Included are more personal fun verses written for family birthdays, weddings, and funerals
and adapted for this book.

The work by illustrator Denise Horn, has been likened in reviews to that of EH Sheppard of the
A A Milne books and her hilarious, laugh-out-loud illustrations again capture the essence of every poem.
From the irritations of mobile phones, holiday air flights, weight gain, the ageing process and stages of life to the joys of love and marriage, the quirks of retirement and sadness of separation and loss, these poems open a window on many familiar situations everyone will recognise

About Di
I am a writer living in Swanage. Born and bred in Hertfordshire, I always
had a love of words, writing as soon as I could hold a pen. My sister is
profoundly deaf and I have a passionate interest in raising deaf awareness.
After my youngest daughter went to school I began a career teaching in
Further Education, while collecting a hoard of unfinished manuscripts.
Later, my writing took precedence and, since becoming a regular attendee at
the Winchester Writers’ Conference, I have enjoyed success in their
competitions gaining two first prizes and highly commended awards for
articles on a range of subjects. I began blogging in 2012 and as well as
issues surrounding deafness I blog on mental health, dyslexia, writing and
anything topical that stirs me to fire up the computer. You can read my
blogs here: http://www.dicastlewriter.wordpress.com. My poetry collection, Grandma’s
Poetry Book, was self-published by Matador in November 2014. I have other
books in progress and there is interest from agents in my memoir of growing
up with a deaf sibling. Before moving to Swanage in 2001, I enjoyed a
nomadic existence in Oxfordshire, Hertfordshire, Middlesex and South Bucks.
I live close to my partner, Bryan, in a Victorian building overlooking
Swanage Bay with views towards Bournemouth and Old Harry Rocks. I have three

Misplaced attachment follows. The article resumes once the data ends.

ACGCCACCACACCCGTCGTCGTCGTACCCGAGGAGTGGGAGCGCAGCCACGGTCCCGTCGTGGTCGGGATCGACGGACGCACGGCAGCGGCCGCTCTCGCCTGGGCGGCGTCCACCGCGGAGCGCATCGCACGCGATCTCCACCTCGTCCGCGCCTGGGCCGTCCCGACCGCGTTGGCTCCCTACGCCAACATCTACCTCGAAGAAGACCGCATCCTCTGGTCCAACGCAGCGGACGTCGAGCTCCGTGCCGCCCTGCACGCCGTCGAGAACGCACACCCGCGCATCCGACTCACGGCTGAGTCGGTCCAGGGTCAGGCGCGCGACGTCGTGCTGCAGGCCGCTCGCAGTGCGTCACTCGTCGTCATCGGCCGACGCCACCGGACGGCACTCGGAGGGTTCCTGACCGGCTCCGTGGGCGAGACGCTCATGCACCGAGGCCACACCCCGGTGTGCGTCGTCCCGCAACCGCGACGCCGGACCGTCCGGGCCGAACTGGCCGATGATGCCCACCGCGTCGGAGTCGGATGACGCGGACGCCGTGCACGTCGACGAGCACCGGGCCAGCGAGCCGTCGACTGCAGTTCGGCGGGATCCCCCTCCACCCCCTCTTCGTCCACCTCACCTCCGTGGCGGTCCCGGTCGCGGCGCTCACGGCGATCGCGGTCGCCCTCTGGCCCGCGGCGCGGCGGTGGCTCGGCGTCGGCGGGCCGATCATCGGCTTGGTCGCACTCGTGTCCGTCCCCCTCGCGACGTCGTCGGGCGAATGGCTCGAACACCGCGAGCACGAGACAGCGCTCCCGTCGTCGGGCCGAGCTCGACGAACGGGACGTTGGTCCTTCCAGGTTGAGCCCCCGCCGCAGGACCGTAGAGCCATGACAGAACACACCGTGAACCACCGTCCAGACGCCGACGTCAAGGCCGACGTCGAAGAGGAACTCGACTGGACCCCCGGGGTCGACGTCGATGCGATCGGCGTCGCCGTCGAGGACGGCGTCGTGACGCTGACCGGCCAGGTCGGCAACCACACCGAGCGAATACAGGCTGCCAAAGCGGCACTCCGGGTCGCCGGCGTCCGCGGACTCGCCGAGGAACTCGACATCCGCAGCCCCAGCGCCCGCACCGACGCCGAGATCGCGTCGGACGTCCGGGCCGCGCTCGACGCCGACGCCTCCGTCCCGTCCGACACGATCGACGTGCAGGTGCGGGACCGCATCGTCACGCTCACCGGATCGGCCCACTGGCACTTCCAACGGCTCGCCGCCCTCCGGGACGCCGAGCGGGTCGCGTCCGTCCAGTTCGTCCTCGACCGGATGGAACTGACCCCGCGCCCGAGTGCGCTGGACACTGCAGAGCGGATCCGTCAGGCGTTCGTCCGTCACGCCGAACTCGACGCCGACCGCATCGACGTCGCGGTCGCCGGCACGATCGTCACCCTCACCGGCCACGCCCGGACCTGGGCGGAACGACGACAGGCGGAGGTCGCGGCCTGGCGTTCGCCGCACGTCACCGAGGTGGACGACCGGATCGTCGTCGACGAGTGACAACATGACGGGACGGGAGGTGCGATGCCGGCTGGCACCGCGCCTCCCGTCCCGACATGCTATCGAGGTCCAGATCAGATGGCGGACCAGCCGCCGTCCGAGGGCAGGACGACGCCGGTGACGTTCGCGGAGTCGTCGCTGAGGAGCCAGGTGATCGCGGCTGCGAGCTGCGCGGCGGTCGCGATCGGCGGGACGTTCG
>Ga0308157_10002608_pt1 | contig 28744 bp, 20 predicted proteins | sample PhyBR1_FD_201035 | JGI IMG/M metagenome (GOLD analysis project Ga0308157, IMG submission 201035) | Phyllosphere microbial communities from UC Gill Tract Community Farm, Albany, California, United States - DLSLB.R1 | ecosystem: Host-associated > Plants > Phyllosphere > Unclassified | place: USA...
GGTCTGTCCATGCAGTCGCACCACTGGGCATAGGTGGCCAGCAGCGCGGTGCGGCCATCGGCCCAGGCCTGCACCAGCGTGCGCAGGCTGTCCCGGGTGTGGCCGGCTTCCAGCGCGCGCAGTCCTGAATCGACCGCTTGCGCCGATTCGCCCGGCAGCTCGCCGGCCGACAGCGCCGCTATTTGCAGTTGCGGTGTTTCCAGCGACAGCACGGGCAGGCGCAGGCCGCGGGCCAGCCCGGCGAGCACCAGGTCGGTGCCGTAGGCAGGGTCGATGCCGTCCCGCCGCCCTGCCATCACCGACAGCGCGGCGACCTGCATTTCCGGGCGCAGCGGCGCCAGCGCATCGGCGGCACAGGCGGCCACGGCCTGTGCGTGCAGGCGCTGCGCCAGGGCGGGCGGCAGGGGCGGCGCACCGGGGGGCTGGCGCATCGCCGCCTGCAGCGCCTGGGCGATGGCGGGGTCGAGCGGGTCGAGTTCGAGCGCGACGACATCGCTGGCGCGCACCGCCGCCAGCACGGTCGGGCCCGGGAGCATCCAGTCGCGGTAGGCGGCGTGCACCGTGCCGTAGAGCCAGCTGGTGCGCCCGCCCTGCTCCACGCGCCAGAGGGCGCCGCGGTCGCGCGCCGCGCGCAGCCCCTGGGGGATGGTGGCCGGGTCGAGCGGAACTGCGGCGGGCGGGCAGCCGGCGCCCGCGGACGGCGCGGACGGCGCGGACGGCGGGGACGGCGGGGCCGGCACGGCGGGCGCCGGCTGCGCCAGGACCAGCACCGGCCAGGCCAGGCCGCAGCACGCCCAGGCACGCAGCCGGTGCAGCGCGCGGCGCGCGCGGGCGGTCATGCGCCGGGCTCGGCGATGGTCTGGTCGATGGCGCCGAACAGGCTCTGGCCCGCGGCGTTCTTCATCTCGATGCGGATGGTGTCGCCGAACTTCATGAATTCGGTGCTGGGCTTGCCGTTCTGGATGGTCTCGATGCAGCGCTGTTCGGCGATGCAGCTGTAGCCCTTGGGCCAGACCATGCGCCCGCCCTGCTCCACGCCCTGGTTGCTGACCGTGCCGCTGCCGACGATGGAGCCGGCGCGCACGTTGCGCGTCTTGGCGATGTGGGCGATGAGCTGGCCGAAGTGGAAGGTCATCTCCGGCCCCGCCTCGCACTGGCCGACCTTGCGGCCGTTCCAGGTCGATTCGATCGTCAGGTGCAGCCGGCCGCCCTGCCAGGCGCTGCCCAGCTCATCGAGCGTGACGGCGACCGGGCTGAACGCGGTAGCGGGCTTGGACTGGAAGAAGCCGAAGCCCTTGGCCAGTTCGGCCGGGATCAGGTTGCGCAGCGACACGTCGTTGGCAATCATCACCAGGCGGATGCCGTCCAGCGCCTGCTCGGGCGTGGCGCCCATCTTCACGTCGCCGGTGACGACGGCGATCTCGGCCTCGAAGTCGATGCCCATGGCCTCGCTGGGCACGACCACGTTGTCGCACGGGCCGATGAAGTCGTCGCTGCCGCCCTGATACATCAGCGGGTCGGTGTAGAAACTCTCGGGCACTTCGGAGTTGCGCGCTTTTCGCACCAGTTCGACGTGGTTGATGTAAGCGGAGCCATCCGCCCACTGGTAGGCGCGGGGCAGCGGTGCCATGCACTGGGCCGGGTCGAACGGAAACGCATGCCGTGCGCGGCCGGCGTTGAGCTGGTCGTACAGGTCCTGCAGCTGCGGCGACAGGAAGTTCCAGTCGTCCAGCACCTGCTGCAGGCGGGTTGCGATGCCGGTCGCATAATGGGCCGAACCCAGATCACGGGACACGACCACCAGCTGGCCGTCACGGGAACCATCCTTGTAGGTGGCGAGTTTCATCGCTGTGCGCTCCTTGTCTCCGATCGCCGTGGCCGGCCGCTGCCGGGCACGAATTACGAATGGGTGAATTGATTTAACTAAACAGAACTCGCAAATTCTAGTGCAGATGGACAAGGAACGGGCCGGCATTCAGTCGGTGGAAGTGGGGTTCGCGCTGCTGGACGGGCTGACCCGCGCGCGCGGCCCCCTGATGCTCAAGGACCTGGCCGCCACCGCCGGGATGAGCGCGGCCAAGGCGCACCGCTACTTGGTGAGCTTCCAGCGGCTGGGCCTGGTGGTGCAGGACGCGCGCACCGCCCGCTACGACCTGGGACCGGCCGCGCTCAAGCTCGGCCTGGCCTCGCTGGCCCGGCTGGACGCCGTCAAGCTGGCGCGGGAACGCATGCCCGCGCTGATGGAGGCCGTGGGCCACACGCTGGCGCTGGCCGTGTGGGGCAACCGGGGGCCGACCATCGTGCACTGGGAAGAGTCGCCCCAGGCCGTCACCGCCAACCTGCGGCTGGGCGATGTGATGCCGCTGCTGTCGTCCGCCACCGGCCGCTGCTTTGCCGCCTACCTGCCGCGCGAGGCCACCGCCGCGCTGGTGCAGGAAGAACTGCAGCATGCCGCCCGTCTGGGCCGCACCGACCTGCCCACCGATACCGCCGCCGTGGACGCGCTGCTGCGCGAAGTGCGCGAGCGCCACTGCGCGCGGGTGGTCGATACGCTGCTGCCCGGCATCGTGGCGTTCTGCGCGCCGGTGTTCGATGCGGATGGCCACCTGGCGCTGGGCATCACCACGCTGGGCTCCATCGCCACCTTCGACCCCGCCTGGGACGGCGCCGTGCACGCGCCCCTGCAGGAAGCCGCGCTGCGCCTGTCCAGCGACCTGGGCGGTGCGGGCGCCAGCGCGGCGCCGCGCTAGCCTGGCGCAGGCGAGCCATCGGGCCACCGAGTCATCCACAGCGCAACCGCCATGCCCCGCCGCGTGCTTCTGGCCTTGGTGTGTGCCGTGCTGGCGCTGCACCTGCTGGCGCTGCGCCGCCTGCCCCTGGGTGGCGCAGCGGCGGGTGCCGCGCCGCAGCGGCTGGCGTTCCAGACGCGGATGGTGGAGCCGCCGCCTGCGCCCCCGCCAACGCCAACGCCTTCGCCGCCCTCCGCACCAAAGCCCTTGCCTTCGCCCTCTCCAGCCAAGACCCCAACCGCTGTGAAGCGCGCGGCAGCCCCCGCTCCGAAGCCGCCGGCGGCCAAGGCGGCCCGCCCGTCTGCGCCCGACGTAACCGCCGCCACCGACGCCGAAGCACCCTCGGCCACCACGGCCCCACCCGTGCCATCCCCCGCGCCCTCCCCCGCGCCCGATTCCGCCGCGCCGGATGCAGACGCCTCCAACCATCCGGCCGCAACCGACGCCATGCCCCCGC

daughters and seven grandchildren.

I published Grandma’s Poetry Book in 2014, Should I Wear Floral And Other Poems on Life Love and Leaving in 2017 and have written for websites such as http://www.henpicked.net, http://www.oapschat.co.uk , Gransnet and Depression Alliance.

Princess Diana

Royal Memories

August 1997

Seems yesterday that August night
Our English Rose lost her light.
A royal mother lost in France.
An accident or… perhaps just chance?
Two men still wonder ‘Why take her’?
As papers, radio, tv infer.
Driven to death, last fast chase.
Media rueing loss of face.

Kensington Gardens, the flowers adorned
Laid by those who came and mourned.
In disbelief they stood and gazed
Deep in thought, time erased.

Two friends to London on a train.
September light and passing refrain.
Reflecting on the news forlorn
Sad grey Sunday, death at dawn.

Before us the Palace, its presence frigid,
She tried; her brief light easing the rigid.
Flowers strewn, notes lit with kisses.
Our light snuffed out, so much she misses.

Then gun carriage for her bed.
Father, sons and husband led.
Westminster Abbey – a brother’s pain.
A light we shall not see again.

Sad royal life ended young.
Lumps in throats when hymns are sung.
Tears from thousands flocking to see
A pageant of our royalty.

Lining route – a silent crowd.
Flowers are thrown and heads are bowed.
No more light on lovely face.
Althorp’s lake her resting place.

From Should I Wear Floral (and other poems on Life, Love and Leaving) by Di Castle (illustrated by Denise Horn)

Should I Wear Floral and other poems takes a humorous peek at life, love and leaving during many changes in society over the last twenty-five years, FLORAL COVER PICwhile also celebrating landmark events in Britain.
Included are more personal fun verses written for family birthdays, weddings, and funerals
and adapted for this book.

The work by illustrator Denise Horn, has been likened in reviews to that of EH Sheppard of the
A A Milne books and her hilarious, laugh-out-loud illustrations again capture the essence of every poem.